The U.S. state’s power is specifically delegated by the constitution in the 10th amendment of the Bill of Rights which says that any power that is not given to the federal government or is then received by the States or to its people, as long is the power has not been specifically prohibited to the states.
Traditionally, the 10th amendment leaves certain things to be regulated by the U.S. states such as:
• Public health
• Public education
• Transportation
• Water supply
• Electrical grids
• Local law enforcement
• Roads
• Telecommunications
• Intrastate commerce
With certain amendments and interpretations of the Constitution, there has been an increasing trend of the federal government playing a stronger role.
U.S. states have the power to organize their governments however they see fit as long as it is constitutionally sound and it is a republic.  Most states have used a three-branch system that imitates that of the Federal government, with an executive, legislative, and a judiciary branch.
• The executive branch of a U.S. state is led by the governor, who is the chief executive. He leads the Cabinet of the State in states that have a plural executive and has the power to veto legislation.
• The legislative branch of a U.S. state is usually a bicameral legislature (the exception being Nebraska’s unicameral legislature). There is the state Senate, which is the upper house, and the lower house which can be the State Assembly, House of Delegates, or the House of Representatives.
• The organization of the judiciary branch can vary between U.S. states, but their purpose is to still protect an individual’s Constitutional rights through due process. Many states have different levels of courts, from trial level, to the first appellate, and the state Supreme Court. With the exception of Louisiana which uses civil or code law, all U.S. states use common law.
The U.S. started with just the original 13 and since then has expanded to 50 states. Article 4 Section 3 of the Constitution points out that while new states can be admitted into the Union by Congress, the new state cannot be made up from jurisdictions of other states, or the combination of multiple states, whether partially or fully, unless all involved state legislatures and Congress agree to it. However, most states have been incorporated after being a territory organized under Article 4 section 3’s Territorial Clause.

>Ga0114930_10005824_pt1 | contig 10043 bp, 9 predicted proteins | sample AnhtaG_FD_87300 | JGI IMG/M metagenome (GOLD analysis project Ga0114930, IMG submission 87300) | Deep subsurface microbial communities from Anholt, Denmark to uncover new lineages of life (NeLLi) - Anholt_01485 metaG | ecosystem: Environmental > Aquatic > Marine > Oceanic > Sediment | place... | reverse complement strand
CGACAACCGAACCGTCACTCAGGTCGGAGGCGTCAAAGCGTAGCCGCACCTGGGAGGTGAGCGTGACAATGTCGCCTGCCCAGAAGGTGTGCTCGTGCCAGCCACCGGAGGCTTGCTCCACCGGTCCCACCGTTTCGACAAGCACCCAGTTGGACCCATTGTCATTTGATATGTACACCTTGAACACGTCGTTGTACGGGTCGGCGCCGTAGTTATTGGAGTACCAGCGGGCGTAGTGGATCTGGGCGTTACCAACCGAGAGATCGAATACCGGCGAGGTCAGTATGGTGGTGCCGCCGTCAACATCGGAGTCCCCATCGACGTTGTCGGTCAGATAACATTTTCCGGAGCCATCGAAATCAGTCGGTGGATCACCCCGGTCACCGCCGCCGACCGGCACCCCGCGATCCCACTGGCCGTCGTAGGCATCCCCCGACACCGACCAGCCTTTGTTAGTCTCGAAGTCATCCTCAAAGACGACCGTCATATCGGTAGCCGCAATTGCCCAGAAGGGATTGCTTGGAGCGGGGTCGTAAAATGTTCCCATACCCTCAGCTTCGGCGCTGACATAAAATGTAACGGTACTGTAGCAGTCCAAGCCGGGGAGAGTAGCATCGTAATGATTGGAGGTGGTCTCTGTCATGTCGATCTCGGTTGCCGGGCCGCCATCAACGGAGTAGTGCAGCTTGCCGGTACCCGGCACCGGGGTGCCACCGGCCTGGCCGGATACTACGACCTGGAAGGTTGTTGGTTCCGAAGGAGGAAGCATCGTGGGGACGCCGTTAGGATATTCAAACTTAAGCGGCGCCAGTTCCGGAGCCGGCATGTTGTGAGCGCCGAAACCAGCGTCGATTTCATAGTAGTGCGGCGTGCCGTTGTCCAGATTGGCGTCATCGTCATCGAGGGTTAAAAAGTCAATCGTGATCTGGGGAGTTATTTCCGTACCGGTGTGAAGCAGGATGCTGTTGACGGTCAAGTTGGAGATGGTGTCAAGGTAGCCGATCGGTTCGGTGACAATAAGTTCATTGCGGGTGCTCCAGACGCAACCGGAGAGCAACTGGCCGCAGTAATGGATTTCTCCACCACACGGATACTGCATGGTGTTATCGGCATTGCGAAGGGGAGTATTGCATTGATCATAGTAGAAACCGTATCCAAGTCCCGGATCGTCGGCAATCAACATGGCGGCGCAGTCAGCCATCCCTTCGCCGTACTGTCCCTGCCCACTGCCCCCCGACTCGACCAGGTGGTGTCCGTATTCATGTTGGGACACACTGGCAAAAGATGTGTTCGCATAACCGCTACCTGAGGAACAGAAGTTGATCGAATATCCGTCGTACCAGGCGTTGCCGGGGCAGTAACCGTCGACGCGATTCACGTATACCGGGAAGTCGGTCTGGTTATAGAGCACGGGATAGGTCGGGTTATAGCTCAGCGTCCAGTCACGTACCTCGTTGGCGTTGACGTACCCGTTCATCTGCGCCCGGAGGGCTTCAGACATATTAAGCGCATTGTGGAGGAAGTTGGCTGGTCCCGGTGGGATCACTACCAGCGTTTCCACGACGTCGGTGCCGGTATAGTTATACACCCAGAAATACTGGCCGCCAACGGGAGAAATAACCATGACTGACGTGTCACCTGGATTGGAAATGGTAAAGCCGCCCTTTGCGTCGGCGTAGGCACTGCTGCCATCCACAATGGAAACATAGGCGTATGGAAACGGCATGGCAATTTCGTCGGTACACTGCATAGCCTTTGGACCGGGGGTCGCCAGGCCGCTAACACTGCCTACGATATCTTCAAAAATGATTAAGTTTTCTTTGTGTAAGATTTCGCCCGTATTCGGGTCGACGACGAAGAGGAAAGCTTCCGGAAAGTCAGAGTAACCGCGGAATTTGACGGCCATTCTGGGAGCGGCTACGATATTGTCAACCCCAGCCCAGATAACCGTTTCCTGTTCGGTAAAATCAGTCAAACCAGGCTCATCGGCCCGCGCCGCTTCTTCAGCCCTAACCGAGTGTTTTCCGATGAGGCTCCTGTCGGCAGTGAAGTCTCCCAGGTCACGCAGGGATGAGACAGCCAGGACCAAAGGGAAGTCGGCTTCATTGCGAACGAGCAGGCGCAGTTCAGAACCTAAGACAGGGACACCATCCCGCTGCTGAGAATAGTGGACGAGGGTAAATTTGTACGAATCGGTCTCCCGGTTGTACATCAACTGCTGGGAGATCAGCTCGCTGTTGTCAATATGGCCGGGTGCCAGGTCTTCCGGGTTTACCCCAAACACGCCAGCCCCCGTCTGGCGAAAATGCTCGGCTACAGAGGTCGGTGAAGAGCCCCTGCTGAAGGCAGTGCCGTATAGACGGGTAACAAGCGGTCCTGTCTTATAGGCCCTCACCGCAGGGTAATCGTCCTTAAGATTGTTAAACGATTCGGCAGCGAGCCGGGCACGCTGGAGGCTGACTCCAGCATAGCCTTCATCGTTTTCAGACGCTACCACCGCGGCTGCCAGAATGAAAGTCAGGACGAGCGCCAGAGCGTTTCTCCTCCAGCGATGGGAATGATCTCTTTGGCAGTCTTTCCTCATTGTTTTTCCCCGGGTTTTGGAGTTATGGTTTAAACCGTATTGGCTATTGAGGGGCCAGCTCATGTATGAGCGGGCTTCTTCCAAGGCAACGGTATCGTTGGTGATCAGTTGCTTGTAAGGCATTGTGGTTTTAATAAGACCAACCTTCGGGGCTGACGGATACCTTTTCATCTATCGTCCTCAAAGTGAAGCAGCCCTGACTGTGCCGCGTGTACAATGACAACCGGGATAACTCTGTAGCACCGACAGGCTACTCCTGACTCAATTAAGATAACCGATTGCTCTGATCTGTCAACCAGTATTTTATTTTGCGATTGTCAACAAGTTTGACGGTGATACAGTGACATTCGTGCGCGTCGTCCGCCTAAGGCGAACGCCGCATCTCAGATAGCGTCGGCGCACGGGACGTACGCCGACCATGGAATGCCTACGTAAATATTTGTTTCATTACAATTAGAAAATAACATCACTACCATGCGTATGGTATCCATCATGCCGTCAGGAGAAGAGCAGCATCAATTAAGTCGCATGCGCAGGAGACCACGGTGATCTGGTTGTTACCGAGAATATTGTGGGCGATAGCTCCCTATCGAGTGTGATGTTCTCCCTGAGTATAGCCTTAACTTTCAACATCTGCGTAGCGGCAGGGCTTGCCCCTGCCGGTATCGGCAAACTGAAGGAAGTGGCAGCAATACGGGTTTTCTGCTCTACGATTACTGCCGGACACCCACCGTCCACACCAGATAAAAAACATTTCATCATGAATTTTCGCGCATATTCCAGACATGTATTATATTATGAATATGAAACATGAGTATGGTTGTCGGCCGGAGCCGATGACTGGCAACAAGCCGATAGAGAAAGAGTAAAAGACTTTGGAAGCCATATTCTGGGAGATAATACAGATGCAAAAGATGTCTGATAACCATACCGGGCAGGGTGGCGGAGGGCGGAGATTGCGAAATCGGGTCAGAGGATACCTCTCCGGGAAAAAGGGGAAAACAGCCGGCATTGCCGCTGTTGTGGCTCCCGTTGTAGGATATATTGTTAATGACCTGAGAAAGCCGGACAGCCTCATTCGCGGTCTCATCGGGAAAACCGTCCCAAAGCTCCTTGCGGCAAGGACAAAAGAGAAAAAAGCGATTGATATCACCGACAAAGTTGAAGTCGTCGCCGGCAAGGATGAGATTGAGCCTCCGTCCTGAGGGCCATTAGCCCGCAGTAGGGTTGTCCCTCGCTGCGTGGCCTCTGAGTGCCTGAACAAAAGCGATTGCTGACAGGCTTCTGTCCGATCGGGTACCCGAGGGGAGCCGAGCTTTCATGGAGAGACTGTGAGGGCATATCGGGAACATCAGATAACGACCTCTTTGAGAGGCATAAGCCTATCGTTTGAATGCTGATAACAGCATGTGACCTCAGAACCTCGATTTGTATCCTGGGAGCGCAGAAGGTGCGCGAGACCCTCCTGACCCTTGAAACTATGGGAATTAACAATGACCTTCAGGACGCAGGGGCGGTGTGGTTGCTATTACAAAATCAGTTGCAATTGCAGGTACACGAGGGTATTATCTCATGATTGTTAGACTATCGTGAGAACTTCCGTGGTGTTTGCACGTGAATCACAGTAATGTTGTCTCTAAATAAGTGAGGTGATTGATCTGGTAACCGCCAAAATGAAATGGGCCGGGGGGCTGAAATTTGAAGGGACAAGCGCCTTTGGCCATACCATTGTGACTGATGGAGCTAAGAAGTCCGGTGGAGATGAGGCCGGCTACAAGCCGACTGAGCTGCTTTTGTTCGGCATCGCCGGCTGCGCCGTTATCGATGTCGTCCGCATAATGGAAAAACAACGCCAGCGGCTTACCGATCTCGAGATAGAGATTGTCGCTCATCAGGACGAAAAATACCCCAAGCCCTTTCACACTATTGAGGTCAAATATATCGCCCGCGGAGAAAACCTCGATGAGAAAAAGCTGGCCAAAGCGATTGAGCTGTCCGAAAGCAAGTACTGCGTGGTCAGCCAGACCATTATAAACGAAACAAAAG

French Lawmakers Approve Same-Sex Marriage Bill

French Lawmakers Approve Same-Sex Marriage Bill

Same-sex marriage in France is now one step closer to legality, as lawmakers in the lower house of parliament approved a bill that extends the right to adopt and marry to same-sex couples.

The initiative secured approval in the National Assembly by a vote of 329 to 229 and 10 abstains. Before it can be placed into law, the bill must still go before the Senate; if passed, it would formally mark the most critical advancement for French gay rights advocates in more than 10 years.

France is not the only nation debating the polarizing issue of gay marriage, as UK lawmakers also took a big step last week toward legalizing the measure when they appropriated the second reading of a bill in the House of Commons.

While a significant number of Parliament members backed the legislation, which is backed by Prime Minister David Cameron, the push has prompted widespread controversy and rebellion within Cameron’s conservative party. The bill in the United Kingdom must go through several more stages before it can officially be made into a law. The Church of England, and other religious institutions, are among the organizations vehemently opposed to UK legislation.

Extending the right to adopt and marry to homosexual couples in France was one of President Hollande’s electoral pledges during his campaign efforts last year.

France’s National Assembly, which is dominated by Hollande’s Socialist Party, approved the most critical article of law with an overwhelming majority earlier this month. The left, which also controls the majority of the Senate, faces stiff opposition from social conservatives and the Roman Catholic Church as huge numbers routinely turn out for protest marches in the nation’s capital of Paris.
The archbishop of Paris, Cardinal Andre Vingt-Trois, claims that offering marriage and adoption to same-sex couples would be viewed as a transformation of marriage that would impact everyone. The bishop went onto say that failing to recognize gender difference within the union of marriage would be a deceit that would damage the foundations of society and lead to widespread acts of discrimination.

That said, the legislation has secured wide backing from gay rights advocates, including from the French, gay, lesbian and transgender organization Inter-LGBT who claims that legislation would be a significant step forward for France in terms of equality of rights.

A law legalizing civil unions in France was passed in 1999 under a previous Socialist government. Known in the nation as PACS, the civil union agreement may be entered into by straight or homosexual couples and offers many but not all of the rights of a traditional marriage.